IN a country where sexual harassment at the workplace often goes unreported because of social taboos and the fear of losing one’s job, it is a good sign that some complaints are making their way to the authorities that matter. However, as reported in this paper yesterday, complaints of harassment usually come from government departments. To account for this development it has been suggested that job insecurity is greater in the private sector, hence complaints emanating from there have been fewer. The numbers themselves are telling: out of the more than 150 complaints received by the court of the federal ombudsman since 2011, only 13 came from the private sector. But the figures apart, the larger question is, are workplaces taking the law against sexual harassment seriously and doing everything they can to promote an environment where it is clearly understood that such misconduct will not be brooked?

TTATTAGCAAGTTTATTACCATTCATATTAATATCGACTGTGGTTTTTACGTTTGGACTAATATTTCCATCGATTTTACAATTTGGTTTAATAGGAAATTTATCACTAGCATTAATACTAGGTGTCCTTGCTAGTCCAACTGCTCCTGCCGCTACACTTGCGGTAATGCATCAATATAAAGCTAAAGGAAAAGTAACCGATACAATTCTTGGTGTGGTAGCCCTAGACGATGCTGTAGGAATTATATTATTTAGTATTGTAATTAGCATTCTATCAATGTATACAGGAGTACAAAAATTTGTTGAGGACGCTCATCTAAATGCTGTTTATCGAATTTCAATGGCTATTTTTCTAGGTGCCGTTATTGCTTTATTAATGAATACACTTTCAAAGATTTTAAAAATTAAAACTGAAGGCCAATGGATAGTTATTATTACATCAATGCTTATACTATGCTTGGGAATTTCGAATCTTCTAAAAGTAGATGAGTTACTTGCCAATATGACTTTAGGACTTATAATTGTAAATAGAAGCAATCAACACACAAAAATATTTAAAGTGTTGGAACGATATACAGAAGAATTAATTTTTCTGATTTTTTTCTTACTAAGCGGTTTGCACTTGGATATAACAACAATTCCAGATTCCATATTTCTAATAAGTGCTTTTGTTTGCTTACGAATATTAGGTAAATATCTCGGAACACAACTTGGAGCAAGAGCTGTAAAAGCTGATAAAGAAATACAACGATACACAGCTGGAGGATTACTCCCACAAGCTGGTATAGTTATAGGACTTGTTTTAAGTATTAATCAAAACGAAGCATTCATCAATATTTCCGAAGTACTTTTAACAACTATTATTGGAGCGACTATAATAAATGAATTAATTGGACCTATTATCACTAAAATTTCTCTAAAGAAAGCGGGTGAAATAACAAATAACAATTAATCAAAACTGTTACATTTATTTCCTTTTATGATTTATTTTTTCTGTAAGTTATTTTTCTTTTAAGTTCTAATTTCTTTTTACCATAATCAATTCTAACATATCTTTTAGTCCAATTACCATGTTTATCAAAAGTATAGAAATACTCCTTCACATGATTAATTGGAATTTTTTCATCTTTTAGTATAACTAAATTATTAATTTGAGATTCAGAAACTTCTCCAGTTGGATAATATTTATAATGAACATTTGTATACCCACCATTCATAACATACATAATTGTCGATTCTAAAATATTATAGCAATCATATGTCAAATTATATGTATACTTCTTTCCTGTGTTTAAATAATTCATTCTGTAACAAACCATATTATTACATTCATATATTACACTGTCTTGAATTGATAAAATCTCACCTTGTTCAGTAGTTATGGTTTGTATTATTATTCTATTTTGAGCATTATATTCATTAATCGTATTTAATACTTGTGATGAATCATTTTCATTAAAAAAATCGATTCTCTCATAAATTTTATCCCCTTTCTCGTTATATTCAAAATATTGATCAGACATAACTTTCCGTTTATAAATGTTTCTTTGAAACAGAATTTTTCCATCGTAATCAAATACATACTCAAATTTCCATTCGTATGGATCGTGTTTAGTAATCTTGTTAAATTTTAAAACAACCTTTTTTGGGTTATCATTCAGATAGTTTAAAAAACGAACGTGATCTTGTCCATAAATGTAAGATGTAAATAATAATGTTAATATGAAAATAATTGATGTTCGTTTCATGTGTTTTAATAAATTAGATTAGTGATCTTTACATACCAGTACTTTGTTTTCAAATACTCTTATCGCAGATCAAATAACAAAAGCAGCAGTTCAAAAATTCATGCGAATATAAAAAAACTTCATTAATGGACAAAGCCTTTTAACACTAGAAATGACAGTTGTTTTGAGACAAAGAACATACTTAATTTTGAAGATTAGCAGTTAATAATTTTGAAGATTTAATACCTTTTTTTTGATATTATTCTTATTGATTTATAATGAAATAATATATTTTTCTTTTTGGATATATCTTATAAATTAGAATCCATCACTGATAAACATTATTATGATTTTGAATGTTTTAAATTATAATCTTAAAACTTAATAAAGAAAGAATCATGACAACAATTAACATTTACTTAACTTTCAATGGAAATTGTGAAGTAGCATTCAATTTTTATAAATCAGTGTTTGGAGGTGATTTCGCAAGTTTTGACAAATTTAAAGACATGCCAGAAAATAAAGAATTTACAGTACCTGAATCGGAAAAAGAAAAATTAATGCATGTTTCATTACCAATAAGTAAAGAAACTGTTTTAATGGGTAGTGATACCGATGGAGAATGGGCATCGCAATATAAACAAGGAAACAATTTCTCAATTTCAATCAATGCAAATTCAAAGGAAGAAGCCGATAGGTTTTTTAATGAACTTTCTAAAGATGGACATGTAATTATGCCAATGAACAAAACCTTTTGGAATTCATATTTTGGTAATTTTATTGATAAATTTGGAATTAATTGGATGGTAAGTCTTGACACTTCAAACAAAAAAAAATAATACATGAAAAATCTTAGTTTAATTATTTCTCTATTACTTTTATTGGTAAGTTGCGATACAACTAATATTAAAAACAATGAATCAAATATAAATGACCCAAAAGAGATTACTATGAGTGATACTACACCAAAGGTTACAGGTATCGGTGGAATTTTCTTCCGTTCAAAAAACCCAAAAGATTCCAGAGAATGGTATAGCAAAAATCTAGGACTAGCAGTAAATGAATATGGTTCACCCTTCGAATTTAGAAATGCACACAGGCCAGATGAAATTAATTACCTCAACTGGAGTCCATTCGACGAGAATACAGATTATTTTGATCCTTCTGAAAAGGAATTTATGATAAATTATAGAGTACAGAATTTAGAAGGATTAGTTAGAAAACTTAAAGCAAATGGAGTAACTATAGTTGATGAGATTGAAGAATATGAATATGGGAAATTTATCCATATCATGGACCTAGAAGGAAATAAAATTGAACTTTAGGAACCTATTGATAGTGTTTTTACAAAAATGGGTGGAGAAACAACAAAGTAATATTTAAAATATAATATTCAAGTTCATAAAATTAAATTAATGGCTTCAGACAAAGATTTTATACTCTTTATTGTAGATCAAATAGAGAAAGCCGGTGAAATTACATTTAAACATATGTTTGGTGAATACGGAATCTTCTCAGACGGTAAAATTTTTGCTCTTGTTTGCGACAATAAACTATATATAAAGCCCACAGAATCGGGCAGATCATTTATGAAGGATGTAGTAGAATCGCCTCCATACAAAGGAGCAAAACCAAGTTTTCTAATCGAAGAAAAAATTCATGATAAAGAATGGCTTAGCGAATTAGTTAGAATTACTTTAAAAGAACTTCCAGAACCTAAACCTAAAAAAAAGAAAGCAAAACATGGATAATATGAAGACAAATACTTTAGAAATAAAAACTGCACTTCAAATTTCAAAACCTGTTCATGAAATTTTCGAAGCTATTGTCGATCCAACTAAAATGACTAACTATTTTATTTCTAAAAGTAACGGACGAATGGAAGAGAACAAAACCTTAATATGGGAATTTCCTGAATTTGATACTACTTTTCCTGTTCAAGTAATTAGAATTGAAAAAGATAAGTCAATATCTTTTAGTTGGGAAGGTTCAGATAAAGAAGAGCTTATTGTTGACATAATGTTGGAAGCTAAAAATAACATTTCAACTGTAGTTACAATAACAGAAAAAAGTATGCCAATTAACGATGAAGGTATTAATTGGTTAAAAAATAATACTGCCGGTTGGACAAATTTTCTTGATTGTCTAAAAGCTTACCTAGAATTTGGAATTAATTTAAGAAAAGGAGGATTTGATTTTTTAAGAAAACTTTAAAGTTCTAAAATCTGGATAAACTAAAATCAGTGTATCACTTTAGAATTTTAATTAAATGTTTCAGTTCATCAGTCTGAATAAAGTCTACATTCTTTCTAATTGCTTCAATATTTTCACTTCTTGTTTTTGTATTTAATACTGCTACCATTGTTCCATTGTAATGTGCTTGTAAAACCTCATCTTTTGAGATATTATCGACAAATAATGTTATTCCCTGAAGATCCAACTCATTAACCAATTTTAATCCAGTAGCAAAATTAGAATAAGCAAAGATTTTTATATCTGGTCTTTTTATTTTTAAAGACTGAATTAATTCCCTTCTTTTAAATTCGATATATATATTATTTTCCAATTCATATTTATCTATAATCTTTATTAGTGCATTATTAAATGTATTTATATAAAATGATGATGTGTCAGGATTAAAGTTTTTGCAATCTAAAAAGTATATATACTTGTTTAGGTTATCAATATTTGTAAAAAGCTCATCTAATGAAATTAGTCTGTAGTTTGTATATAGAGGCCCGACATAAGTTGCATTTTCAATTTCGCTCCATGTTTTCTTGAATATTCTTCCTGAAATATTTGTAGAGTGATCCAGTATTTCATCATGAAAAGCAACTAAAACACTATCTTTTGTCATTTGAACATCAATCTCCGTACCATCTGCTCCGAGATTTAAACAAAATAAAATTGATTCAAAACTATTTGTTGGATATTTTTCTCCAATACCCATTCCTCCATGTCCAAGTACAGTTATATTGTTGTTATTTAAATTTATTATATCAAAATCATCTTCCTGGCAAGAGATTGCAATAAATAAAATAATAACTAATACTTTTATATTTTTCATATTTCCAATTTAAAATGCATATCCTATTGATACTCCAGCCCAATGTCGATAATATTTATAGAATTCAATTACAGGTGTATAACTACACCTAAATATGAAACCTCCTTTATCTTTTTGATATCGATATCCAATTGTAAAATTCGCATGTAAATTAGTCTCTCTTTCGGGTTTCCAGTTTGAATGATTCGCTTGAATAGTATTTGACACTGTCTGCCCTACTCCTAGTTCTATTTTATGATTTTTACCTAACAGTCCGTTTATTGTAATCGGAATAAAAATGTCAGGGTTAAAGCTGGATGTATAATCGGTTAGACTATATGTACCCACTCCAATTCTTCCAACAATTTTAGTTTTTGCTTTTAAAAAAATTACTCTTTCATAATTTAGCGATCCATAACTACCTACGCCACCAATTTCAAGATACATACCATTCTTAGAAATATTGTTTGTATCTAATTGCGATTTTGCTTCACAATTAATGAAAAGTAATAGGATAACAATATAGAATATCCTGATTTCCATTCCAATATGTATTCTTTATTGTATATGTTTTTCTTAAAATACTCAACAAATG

To be sure, the law has taken its course as is evident in some of the cases cited in the newspaper report. But there is a greater need for awareness among workplace staff regarding the code of conduct that the law stipulates and for assurances given by public and private organisations to their employees that charges of harassment will not be given short shrift, and that each complaint will be thoroughly investigated. It is for employers and heads of department to realise that stamping out harassment will help promote productivity and confidence amongst staff members. It is equally important for the staff to understand that reporting cases of harassment will encourage others who have suffered to join in and demand action against sexual predators.